Wednesday, July 27, 2016

And Now Good-Bye, by James Hilton: A Review

James Hilton (1900-1954) is best known as the author of Lost Horizon, and Goodbye, Mr. Chips, but I did not recognize his name when I picked up a hardback with his name and the title, And Now Good-Bye. Published in 1931, two years before he published Lost Horizon and put the name, Shangri-La into the common vernacular, the copy I found was printed in 1932 by William Morrow and Company, Inc. and the pages are brittle and yellowed with age.

As a writer of dark fantasy, this slice-of-life story appealed to me only because the protagonist was one Rev. Howat Freemantle, a clergyman. The opening prologue tells of his heroism when the London train he was a passenger on derailed. He jumped from his passenger car and running to the one that had overturned and on fire, he saved five lives, dragging them from the wreckage even though his hands and arms endured terrible burns.

After that dramatic prologue that includes the story of  his nervous breakdown the resulting recovery and the heroic welcome he received when he returns to his impoverished, middle-class, and fictional village of Browdley, the novel starts detailing the good Reverend's week before the train accident.

I enjoyed the book only because I too am an ordained member of the clergy and I was surprised to read that the travails of the clergy in Great Britain between the two World Wars mirrored mine exactly, almost 90 years later. Unfortunately, the ending left a very bad figurative taste in my mouth. The solution to his problems are not ones that are held in high admiration and we discover that his reasons for his heroic behavior are not so altruistic as first thought. The book then reveals itself to be a tragedy.

Nonetheless, I am glad I took the time to read the novel. I’m well aware the trope of the morally flawed clergyman has been done to death to the point that if I am reading a mystery or other genre novel that contains a member of the clergy, I already know who the bad guy is. However, in Hilton’s day and age, the trope was still fresh and, therefore, adds a more shocking dénouement to the work. Able to put myself in the mind of a reader that would have read the book during the early 1930s, I can appreciate how Hilton constructed the tale. In addition, I always like to read outside my comfort zone. And Now Good-Bye is not a genre novel by any stretch of the imagination, but the benefit of reading a viewpoint from another time and another culture is priceless.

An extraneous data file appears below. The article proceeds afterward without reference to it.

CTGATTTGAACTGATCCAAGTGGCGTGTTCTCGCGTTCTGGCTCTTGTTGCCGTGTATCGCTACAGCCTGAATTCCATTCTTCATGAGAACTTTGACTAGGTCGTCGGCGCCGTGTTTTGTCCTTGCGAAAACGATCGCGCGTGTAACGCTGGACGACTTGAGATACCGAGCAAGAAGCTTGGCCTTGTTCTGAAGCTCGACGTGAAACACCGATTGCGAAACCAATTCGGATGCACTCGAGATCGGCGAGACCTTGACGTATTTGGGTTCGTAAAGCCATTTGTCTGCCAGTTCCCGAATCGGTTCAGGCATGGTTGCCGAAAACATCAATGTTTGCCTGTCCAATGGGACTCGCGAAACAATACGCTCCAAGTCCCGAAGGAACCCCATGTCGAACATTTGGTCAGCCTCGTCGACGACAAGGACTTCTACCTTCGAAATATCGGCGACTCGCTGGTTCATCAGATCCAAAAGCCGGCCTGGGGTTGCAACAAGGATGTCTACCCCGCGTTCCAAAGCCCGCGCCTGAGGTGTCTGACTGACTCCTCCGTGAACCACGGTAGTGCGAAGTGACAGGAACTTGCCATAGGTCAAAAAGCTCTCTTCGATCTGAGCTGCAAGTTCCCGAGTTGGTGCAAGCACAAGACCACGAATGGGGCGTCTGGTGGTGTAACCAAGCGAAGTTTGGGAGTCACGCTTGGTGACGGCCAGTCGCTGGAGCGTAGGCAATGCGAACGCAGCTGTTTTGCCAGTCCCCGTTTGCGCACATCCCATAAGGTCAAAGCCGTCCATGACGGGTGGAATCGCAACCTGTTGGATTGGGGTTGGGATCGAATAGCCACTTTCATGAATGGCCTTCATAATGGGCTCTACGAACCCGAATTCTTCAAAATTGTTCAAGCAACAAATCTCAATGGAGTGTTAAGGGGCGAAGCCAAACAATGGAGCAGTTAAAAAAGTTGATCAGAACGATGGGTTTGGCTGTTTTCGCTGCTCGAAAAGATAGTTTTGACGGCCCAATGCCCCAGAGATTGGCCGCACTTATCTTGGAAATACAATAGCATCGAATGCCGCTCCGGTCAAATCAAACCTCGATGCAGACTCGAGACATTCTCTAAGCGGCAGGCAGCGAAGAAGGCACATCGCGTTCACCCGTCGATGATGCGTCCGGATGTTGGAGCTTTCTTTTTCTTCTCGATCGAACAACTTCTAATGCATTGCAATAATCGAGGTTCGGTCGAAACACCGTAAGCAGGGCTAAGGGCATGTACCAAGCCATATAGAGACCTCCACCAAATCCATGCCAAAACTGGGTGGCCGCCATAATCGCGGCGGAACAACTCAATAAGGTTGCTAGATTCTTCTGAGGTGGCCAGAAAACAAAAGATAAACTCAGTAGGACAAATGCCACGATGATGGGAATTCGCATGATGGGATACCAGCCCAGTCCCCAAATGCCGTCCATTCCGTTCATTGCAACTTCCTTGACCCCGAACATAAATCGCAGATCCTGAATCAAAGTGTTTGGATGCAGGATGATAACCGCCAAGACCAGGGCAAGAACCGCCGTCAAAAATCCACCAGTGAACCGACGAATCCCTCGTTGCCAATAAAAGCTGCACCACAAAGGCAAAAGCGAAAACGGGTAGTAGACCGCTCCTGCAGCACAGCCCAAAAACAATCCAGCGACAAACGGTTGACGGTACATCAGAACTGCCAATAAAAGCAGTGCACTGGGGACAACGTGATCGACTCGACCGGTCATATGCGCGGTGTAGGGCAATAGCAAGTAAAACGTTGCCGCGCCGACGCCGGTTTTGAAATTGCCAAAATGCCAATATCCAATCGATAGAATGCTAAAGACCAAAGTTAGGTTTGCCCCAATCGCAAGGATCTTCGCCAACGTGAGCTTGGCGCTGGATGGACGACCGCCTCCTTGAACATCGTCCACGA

I started keeping track of books that I completed and since August 5, 2010, And Now Good-Bye is book #232 and my fourteenth completed book for 2016.








Artificial Intelligence Writes ‘Perfect’ Horror Script?

Artificial intelligence writes ‘perfect’ horror script? Are my days as an author finished?

Nope. Not at all.

Jack Zhang is the founder of Greenlight Essentials, a "company that is dedicated to helping entertainment professionals better understand movie data and bring big data analysis to the film industry." In other words, using audience reaction and preferences as well as box office numbers, their goal is to create movies that make mega bucks at the box office.

In other words, the end result is a film infested with two pitfalls of hack writing:

1.  trope : a common or overused theme or device.
2.  cliche : a phrase or opinion that is overused and betrays a lack of original thought.

Currently, Greenlight Essentials has scripted a movie that was scripted mostly by computer. The film, Impossible Things, is being pushed on Kickstarter.

The Kickstarter webpage also contains the teaser video also scripted by the AI. Take a look, but be aware there is some gore involved as well as scene-chewing music. Jack Zhang's computer says you will love it especially if you are a woman under the age of 25.
“We used [AI] to generate the premise and the key plot points of the film. Before a single word was written, our AI told us that if we wanted to match audience taste, we needed to make a horror film that featured both ghost and family relationships, and that a piano scene and a bathtub scene would need to be used in the movie trailer to increase the likelihood that our target audience would like it.”